We ascend over the Diversion Dam, the scene below tracking the Ord River as it snakes through 14,000 hectares of farmland in varying shades of green, patchworked with plantations of chickpea, pumpkin, sandalwood and mango. Within 20 minutes, we circle Lake Argyle as the pilot says that at normal capacity, it holds 17 times the volume of Sydney Harbour, and when it floods, that swells to a staggering 70 times. He also lets slip that the Ord River is home to some 35,000 freshwater crocodiles, aka, the friendlier ones.
After another 20 minutes in the air, we’re above the UNESCO World Heritage-listed Purnululu National Park and the inspiration for the tour, the Bungle Bungle Range. The whimsical hunched mounds pop up from the Earth and look like brown striped beehives from a Winnie the Pooh book – only supersized. There are so many of them, each with distinctive layers of rock built up over 350 million years, that it’s incredible to think that they were known only to the area’s First Nations peoples until the early 1980s.
Hiking in Purnululu National Park
Landing on a gravel airstrip, we’re transferred to a 4WD and taken to the starting point of our walk. Flying over the Bungle Bungle Range is one thing, but walking amid these noble giants elevates the experience to another level. Dwarfed by the towering 300-metre rock stacks, I’m filled with a sense of my own insignificance. The magic of the Kimberley is definitely present here; it feels mythical, sacred even. The traditional custodians, the Gija and Jaru people, have lived in these parts for 40,000 years and our guide points to rock paintings of boomerangs and the outline of hands on a wall tucked beneath a rock shelf.
The relatively flat hike continues to Cathedral Gorge, our lunch stop. We take it in turns to sing, shout and listen to the acoustics bouncing off the rounded rock cavern walls as we sit around the waterhole. As I climb back into the plane, I kick myself that I didn’t opt for an overnight stay at Bungle Bungle Savannah Lodge, to sit around a campfire and relive the day with fellow travellers before retiring in a deluxe safari cabin under a blanket of infinite stars.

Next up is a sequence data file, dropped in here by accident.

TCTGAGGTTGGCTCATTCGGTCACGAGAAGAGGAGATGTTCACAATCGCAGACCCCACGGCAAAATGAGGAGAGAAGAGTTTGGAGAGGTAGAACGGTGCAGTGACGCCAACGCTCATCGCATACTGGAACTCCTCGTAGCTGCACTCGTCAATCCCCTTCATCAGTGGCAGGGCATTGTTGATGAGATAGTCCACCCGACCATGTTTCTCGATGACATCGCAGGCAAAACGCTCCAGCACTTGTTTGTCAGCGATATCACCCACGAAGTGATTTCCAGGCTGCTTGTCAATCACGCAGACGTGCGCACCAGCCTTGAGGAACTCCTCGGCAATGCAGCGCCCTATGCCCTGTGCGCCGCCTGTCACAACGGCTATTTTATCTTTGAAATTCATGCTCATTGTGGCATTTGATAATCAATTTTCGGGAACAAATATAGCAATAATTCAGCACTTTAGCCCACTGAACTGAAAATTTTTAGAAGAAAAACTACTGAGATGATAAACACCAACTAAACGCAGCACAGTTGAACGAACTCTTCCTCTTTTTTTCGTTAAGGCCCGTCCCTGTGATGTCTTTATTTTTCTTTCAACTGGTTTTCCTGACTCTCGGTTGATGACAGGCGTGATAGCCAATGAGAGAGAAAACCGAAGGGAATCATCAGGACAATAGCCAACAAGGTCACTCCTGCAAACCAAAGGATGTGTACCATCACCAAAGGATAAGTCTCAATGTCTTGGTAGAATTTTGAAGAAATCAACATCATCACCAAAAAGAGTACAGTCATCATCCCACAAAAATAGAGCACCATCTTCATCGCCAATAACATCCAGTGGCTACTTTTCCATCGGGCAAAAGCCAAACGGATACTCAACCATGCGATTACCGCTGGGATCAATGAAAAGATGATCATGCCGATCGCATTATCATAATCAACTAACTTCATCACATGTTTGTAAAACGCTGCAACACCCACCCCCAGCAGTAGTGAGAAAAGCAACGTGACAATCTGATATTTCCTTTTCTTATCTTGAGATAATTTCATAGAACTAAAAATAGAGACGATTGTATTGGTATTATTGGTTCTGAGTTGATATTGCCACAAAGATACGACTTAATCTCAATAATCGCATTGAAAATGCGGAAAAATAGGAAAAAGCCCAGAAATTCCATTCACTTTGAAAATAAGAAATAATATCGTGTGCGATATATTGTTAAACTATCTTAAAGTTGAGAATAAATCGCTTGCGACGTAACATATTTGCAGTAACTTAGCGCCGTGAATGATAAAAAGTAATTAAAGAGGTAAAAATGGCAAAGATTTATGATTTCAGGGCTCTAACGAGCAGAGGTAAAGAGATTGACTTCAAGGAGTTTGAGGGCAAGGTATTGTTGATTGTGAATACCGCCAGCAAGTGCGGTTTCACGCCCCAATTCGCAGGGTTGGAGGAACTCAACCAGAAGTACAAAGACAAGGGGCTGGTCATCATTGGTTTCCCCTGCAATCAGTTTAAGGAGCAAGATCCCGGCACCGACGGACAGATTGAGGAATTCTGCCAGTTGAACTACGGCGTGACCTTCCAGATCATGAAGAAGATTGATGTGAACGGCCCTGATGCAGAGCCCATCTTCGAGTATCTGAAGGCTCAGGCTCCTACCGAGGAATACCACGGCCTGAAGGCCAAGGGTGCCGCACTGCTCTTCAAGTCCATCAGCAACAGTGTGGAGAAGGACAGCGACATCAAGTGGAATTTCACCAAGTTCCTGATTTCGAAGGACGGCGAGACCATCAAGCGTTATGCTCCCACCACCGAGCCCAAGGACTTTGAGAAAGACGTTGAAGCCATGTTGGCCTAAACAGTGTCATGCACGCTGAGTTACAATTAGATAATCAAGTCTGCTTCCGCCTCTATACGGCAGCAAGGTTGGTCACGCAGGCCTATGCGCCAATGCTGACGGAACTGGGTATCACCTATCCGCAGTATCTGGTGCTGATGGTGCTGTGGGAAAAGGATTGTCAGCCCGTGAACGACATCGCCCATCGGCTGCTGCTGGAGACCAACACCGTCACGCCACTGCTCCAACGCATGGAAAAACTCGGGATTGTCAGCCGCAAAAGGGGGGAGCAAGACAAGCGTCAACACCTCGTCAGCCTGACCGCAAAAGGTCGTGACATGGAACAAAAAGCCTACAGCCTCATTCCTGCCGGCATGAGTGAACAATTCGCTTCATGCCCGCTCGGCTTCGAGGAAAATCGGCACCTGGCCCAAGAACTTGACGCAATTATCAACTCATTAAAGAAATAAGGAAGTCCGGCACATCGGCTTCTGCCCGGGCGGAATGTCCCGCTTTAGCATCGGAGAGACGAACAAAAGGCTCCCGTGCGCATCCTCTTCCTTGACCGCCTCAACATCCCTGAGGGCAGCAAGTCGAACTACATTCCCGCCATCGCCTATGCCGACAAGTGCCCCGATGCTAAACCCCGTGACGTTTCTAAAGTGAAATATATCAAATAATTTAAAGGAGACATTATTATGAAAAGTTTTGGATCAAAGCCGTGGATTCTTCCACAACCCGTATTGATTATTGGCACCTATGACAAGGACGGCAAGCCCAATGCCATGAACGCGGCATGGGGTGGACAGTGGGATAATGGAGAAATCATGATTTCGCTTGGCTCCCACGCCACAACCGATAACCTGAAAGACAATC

Cruising the Ord River
Sunset or sunrise are good times to cruise along the Ord River, the life force of the region. It’s an unmissable experience and, for me, it’s where the Kimberley’s spell intensifies. I meet our skipper, Dylan Lodge, of Triple J Tours, at Celebrity Tree Park on the banks of Lake Kununurra. Once on the water, he points out plovers, darters and other birdlife as the boat glides across the glassy river. Dylan explains that 6000 freshwater crocodiles inhabit the river; the big freshies, as he calls them, can’t be seen but he does find a baby croc and swings the boat around for photos.
We pass Carlton Ridge, known as Elephant Rock, a giant formation resembling an elephant’s head and trunk and further along at Carlton Gorge, the Ord is flanked by 50-metre tall rusty-brown angular rock walls, some streaked with black marks, the stained remnants of wet- season waterfalls. It’s like a slightly wonky Lego build on steroids.
With every trip to Kununurra – my next is in the planning already – the vast, untouched land that surrounds it, dotted with fat boab trees, oases of lush palms with freshwater springs, and gorges the size of New York skyscrapers, engulfs me with a deep sense of wonder that reaches into my very soul. This is ancient country with unparalleled beauty that captivates all who visit it, as if by magic.
When to visit
The dry season starts in May and usually kicks off with the annual nine-day Ord Valley Muster festival, which includes a black-tie dinner under the Kimberley stars. The wet season, from October to April, is humid with heavy rains but the payoff is an abundance of waterfalls to wonder at.
How to Hike Emma Gorge
- The best time to start the hike is in the early morning.
- Make it easy by staying overnight at El Questro; splurge on the homestead, stay in a cabin or economise in one of the on-site tents, which are basic but comfortable with ‘en suite’ bathroom cabins nearby.
- Allow a minimum of three hours – one hour to hike to Emma Gorge (stopping for photos along the way), at least an hour to swim, rest and take it all in, and an hour to return.
- Wear sturdy shoes and bring a pair of neoprene booties.
- The hike suits most levels of fitness, but there are boulders to clamber over and the path is very rocky in parts.
- The water temperature in the gorge is bracing, but there’s a little thermal spring trickling warm water on the right-hand side wall that you should aim for.